For the most part, when people see the nose guard on the helmet, they are unsure of what the reason for it is. If you think about it, when someone hits your face during combat, it is very likely that your nose will break. However, if you have a guard that can prevent that, at least on the first blow, then you have something else to worry about and focus your attention on. The other thing to note is that the nose guard tends to be further away from the face, so getting your nose broken will be rather hard unless quite a lot of force gets used.

The other aspect that people think about when it comes to helmets is what got used on the inside to create a barrier between the head and the helmet. The reason for that is that if the helmet got hit and there was nothing between the helmet and the head, then the skull would receive the full blow from the weapon and cause a dent. Therefore, it only makes sense for there to be a shock absorber that would insulate the fighter from seeing stars as is typical in animations and other movies.

Instead, it is thought that the Viking would use either a think later of leather or sheepskin that would absorb most of the force and keep the skull safe. In the case of the sheepskin, it would have served another purpose apart from insulating most of the shock. The other use for a later of leather, and then, perhaps, a layer of ship skin, was that it could also absorb the sweat that inevitably comes from being out in the sun or being engaged in combat.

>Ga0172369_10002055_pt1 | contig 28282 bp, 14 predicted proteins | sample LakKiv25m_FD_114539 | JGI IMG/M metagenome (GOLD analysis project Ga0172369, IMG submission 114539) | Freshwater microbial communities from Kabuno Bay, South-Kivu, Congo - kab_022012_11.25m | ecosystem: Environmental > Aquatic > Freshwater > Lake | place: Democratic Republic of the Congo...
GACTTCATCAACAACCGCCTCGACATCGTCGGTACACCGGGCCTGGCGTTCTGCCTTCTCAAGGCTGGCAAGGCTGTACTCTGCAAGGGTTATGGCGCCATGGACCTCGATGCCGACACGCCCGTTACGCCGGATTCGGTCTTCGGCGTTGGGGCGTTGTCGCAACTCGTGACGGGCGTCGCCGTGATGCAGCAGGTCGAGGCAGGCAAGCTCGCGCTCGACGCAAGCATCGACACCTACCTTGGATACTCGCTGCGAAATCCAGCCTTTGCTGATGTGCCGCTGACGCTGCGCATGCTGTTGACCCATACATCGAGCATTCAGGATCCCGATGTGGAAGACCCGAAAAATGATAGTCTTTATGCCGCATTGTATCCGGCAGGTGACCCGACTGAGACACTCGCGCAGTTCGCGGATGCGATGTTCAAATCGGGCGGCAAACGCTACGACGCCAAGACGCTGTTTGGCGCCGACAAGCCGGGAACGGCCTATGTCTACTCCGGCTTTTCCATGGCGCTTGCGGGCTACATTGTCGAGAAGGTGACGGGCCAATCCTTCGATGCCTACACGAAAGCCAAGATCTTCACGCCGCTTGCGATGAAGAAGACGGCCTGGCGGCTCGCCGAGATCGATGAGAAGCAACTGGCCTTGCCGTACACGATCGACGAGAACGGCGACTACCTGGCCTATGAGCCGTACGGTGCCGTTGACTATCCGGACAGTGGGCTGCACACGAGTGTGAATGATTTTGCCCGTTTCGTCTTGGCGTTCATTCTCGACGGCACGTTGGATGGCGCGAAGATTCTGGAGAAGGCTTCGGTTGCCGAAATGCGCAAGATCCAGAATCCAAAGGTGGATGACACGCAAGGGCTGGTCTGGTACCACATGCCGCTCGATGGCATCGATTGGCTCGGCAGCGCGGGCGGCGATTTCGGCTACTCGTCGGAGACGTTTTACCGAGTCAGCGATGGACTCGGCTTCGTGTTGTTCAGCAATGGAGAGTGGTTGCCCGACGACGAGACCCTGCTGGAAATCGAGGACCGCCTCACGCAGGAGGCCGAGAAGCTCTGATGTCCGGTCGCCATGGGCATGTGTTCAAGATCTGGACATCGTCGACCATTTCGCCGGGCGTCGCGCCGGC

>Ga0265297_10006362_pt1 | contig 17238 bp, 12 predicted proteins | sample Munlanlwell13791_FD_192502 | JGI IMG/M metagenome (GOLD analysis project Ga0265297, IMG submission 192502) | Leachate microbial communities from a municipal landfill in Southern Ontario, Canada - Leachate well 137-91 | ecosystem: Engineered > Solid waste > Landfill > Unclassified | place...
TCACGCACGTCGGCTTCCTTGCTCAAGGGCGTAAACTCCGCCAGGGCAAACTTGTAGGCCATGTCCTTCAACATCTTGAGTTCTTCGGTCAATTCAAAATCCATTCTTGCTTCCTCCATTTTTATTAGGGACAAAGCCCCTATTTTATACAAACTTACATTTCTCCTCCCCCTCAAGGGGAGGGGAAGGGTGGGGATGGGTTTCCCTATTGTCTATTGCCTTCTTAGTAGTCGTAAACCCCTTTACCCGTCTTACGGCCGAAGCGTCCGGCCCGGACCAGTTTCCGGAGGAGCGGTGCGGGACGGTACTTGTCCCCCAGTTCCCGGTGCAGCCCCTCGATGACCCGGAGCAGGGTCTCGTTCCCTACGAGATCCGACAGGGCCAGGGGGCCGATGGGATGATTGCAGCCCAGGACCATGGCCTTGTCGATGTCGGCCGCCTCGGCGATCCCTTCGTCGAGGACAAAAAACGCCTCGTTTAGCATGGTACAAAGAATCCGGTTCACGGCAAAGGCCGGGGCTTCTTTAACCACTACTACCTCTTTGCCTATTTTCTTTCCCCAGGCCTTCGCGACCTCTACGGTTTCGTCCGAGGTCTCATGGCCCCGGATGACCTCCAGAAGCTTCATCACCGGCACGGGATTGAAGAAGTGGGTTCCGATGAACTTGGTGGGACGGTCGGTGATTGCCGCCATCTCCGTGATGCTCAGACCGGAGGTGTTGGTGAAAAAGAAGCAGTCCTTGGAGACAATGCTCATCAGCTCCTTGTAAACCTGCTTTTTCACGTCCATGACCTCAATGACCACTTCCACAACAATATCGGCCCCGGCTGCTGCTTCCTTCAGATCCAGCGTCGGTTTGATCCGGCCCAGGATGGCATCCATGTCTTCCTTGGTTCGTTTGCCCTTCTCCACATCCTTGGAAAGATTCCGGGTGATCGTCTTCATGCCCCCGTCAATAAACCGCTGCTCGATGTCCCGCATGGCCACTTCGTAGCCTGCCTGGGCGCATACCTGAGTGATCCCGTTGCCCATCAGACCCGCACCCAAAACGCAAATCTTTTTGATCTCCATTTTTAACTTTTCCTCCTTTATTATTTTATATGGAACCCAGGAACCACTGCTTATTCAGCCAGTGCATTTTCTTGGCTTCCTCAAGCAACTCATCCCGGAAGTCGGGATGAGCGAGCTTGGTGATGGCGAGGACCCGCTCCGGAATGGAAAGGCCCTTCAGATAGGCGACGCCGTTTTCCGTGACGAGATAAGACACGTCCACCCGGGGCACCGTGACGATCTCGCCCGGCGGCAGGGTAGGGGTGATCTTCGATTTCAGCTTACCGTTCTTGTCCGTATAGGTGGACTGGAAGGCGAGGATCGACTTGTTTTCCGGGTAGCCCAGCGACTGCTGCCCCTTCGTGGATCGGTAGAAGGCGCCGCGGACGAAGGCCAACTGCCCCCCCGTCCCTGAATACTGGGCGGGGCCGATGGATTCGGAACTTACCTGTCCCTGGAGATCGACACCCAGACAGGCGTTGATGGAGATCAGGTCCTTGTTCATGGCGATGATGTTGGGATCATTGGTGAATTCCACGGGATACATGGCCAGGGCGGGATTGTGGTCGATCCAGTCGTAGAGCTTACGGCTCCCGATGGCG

viking helmet history

Viking helmets originated within the Viking culture, primarily in the regions of Scandinavia and the Germanic territories. Their exact origin dates and locations are challenging to pinpoint, but they are believed to have emerged around the 8th century. In the Viking way of life and their harsh Nordic environment, helmets became a necessary protective gear.

The Vikings thrived in a cold and wet northern European environment, engaging in activities such as maritime trade, raiding, and piracy. These activities posed potential threats to their heads, prompting the development of head protection – the Viking helmet.